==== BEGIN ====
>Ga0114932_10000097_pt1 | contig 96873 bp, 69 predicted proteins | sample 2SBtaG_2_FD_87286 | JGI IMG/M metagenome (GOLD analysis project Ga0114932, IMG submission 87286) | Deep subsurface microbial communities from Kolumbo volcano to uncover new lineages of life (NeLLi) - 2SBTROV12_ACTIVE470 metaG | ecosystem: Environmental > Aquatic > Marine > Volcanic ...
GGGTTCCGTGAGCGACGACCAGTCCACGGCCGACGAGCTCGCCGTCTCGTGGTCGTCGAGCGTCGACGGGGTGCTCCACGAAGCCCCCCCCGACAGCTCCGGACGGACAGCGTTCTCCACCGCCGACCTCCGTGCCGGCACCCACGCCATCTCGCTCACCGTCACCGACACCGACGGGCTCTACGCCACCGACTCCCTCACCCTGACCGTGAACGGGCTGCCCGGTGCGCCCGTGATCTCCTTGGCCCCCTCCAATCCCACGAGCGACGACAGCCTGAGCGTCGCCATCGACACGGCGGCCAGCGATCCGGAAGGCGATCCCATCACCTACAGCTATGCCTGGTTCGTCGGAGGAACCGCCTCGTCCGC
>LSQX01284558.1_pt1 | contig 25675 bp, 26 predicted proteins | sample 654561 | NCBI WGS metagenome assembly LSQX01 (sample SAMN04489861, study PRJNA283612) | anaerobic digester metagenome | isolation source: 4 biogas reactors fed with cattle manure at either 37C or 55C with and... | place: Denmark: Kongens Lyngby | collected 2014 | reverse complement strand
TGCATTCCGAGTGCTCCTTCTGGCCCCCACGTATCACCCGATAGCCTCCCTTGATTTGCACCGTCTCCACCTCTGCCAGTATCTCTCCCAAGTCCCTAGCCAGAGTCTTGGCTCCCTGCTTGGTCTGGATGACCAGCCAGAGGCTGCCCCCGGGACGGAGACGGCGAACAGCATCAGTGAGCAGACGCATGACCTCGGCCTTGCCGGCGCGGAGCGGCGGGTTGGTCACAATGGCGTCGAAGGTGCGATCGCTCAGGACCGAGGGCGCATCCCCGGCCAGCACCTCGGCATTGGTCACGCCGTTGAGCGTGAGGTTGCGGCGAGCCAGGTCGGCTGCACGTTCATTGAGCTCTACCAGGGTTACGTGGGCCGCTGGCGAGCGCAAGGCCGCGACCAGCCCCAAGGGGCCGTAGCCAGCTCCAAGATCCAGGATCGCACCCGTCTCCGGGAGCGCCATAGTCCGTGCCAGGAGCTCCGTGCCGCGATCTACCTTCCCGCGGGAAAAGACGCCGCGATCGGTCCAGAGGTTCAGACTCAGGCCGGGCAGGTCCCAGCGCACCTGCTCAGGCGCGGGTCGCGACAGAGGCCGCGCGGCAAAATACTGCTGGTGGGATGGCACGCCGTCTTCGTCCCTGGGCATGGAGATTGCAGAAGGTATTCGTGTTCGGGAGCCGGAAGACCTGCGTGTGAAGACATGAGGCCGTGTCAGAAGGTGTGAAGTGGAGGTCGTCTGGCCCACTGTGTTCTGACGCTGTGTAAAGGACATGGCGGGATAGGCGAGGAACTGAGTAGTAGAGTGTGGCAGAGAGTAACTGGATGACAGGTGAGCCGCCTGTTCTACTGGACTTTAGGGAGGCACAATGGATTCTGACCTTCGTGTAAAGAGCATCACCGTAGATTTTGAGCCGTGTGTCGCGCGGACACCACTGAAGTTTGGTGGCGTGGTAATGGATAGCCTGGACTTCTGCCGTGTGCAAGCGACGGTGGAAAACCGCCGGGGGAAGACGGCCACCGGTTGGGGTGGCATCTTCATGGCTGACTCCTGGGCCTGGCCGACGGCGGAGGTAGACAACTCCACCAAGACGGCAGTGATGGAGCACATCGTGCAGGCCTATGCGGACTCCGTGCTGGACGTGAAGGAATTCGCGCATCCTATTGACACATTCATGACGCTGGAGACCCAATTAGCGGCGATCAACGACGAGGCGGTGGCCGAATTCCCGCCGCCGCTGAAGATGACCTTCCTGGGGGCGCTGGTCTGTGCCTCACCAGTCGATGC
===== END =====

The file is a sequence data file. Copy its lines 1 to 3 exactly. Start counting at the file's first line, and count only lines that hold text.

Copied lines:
>Ga0114932_10000097_pt1 | contig 96873 bp, 69 predicted proteins | sample 2SBtaG_2_FD_87286 | JGI IMG/M metagenome (GOLD analysis project Ga0114932, IMG submission 87286) | Deep subsurface microbial communities from Kolumbo volcano to uncover new lineages of life (NeLLi) - 2SBTROV12_ACTIVE470 metaG | ecosystem: Environmental > Aquatic > Marine > Volcanic ...
GGGTTCCGTGAGCGACGACCAGTCCACGGCCGACGAGCTCGCCGTCTCGTGGTCGTCGAGCGTCGACGGGGTGCTCCACGAAGCCCCCCCCGACAGCTCCGGACGGACAGCGTTCTCCACCGCCGACCTCCGTGCCGGCACCCACGCCATCTCGCTCACCGTCACCGACACCGACGGGCTCTACGCCACCGACTCCCTCACCCTGACCGTGAACGGGCTGCCCGGTGCGCCCGTGATCTCCTTGGCCCCCTCCAATCCCACGAGCGACGACAGCCTGAGCGTCGCCATCGACACGGCGGCCAGCGATCCGGAAGGCGATCCCATCACCTACAGCTATGCCTGGTTCGTCGGAGGAACCGCCTCGTCCGC
>LSQX01284558.1_pt1 | contig 25675 bp, 26 predicted proteins | sample 654561 | NCBI WGS metagenome assembly LSQX01 (sample SAMN04489861, study PRJNA283612) | anaerobic digester metagenome | isolation source: 4 biogas reactors fed with cattle manure at either 37C or 55C with and... | place: Denmark: Kongens Lyngby | collected 2014 | reverse complement strand